Women underrepresented in sciences

Liz Buckley

Females’ brains may not be wired the same as males’

Out of the 36 chemical physics graduate students working at the Liquid Crystal Institute only five are women, first row not pictured.

Credit: Andrew popik

Comments made by Harvard University President Lawrence Summers are still resonating within the science community.

Summers gave three possible reasons why women were underrepresented in tenured faculty positions in science and engineering:

Men are historically more prepared to make the sacrifices required for high-level positions.

Men and women may have differences in aptitude.

Search committees may discriminate against female job candidates.

“And in my own view, their importance probably ranks in exactly the order I just described,” Summers said during his remarks at the January conference.

Scientists have rehashed Summers’ reasons for the lack of women in tenured faculty positions at universities and research institutions. Professors at Kent State are no exception. Summers’ remarks have provoked discussion and debate, which is exactly what he said he intended.

Brain differences

The corpus callosum is a network of nerve fibers connecting the left and right hemispheres of the brain and is thicker in females than in males. The amygdala is a part of the brain that handles emotion. A female’s amygdala appears to have more connections to regions of the brain that handle language than a male’s.

There is anecdotal evidence that the left and right hemispheres of the brain are more equal in weight in females than in males, said Sean L. Veney, assistant professor of biological sciences.

“We do see some differences in the way tasks are processed,” Veney said, such as males may use one half of the brain for a certain task while a female uses both sides of the brain to perform the same task.

“We don’t know what these differences mean,” he said. “They aren’t necessarily linked to behavior.”

Possible discrimination

Some female professors at the university said they haven’t experienced any overt discrimination based on their gender. Discrimination was more subtle, they said.

As an undergraduate, not everyone was open-minded, associate professor of biological sciences Laura Leff said. Primarily, some of the older male professors weren’t open-minded. Leff said she had been working at the National Museum of Natural History as a paleobiology technician and was discussing her future plans with a professor. Leff said when she told him she was working at the Smithsonian, he asked her if she was a secretary there.

Leff said there are so many female biology undergraduate and graduate students compared to males, but the faculty ratio of women to men doesn’t match up. The difference in position level between men and women is even more obvious, but that is because of a combination of different factors.

Associate professor of physics Elizabeth Mann said she received subtle discouragement from some people when she told them what she was studying.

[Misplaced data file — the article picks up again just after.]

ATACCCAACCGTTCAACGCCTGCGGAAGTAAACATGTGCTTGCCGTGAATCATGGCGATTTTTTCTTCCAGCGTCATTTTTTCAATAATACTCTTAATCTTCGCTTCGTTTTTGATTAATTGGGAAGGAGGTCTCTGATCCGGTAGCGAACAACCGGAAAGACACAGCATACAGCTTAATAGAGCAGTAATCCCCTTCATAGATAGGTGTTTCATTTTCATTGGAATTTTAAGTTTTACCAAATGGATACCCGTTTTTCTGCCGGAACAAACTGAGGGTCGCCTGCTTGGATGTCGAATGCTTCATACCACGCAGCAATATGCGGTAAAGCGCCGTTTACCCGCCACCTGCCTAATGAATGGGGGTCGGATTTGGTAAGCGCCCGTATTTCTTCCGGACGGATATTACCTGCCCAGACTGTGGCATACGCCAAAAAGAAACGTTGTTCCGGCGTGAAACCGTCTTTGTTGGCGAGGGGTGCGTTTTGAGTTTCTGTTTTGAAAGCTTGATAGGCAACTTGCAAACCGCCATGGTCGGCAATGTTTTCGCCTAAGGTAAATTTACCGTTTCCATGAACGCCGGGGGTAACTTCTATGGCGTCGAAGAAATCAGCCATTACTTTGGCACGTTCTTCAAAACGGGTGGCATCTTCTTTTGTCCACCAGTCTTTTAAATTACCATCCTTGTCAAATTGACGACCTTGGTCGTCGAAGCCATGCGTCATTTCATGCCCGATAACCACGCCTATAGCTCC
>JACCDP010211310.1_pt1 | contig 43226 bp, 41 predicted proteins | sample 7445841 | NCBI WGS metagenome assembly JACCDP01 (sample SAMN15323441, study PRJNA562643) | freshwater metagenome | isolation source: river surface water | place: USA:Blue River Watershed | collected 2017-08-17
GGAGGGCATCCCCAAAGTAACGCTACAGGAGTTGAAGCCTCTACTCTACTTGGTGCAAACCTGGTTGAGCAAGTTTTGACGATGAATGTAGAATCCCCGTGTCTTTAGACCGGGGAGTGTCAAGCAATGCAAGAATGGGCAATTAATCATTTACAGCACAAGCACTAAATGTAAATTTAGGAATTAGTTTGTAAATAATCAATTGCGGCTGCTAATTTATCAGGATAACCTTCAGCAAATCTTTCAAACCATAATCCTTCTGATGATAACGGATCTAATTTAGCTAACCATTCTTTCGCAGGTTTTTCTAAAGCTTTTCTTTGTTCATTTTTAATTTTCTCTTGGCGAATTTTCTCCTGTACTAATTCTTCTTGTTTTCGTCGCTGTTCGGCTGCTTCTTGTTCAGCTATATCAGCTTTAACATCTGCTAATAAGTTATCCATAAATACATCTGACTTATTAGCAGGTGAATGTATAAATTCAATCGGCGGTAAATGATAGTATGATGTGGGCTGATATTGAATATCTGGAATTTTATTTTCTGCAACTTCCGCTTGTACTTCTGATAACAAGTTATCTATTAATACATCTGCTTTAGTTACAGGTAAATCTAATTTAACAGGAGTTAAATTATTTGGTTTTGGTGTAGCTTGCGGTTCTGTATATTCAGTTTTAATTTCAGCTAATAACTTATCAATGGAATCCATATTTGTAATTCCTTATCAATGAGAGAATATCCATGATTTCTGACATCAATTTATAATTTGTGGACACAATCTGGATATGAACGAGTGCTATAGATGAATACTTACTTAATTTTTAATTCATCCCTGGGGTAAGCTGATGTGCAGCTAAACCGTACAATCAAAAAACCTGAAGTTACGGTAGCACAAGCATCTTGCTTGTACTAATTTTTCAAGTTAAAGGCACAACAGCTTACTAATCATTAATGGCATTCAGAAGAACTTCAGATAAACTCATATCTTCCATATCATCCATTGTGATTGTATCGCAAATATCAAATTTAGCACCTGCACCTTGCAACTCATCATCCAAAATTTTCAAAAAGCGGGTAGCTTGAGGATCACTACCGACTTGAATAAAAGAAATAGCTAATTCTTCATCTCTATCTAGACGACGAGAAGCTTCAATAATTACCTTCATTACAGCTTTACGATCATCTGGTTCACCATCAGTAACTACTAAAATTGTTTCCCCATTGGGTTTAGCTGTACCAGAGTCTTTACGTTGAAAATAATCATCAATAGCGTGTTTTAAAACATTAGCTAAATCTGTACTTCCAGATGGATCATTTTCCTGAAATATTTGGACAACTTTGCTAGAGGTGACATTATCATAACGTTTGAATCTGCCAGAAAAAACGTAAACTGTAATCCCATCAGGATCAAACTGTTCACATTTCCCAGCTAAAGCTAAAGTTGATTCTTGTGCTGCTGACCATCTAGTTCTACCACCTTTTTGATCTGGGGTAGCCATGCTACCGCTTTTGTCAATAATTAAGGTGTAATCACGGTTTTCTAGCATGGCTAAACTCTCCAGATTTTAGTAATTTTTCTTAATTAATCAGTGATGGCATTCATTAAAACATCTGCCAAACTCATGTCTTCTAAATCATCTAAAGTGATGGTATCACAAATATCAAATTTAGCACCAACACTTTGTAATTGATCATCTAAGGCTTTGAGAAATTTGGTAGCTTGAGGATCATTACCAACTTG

“They’d say, ‘Oh, physics, that’s hard.’ I wonder if they would have said that to a guy,” Mann said.

Mann also said she has talked to two Kent State students who were told by high school guidance counselors that women can teach science but they don’t go into it.

Mann also stressed that things have gotten better.

About 10 years ago, Kent State didn’t have any female faculty members in the physics department, she said. “Now, four out of 19 are women.”

Assistant professor of biological sciences Gail Fraizer said she felt she wasn’t treated equally as a graduate student. She worked on research for her thesis but didn’t get a stipend. Fraizer said a male student started doing research and received a stipend. When she asked her adviser why the male student got money and she didn’t, he told her, “The squeaky wheel gets the oil.”

“Somehow that male student knew to ask,” Fraizer said. “I had to start squeaking.”


Some female professors at Kent State said it wasn’t innate differences between men and women that prevent women from attaining tenured faculty positions in science and engineering, but the lack of child care.

“You have to make a choice: Either spend time with family or break through the glass ceiling,” Fraizer said.

There are many women physicists in France, Mann said. Childcare is readily available there, she said of the country where she earned her Ph.D.

Assistant professor of computer sciences Gwenn Volkert said she chose to have children and wouldn’t give the responsibility of their care over to a stranger.

“Women have had to say no more than men,” she said, referring to the sacrifices needed for career advancement.

Tracey Meilander, a biological studies doctoral student, is a mother and said she feels guilty when she can’t devote 100 percent of her time to science.

“You want to be the perfect mom and the perfect scientist,” she said.

Contact enterprise reporter Liz Buckley at [email protected].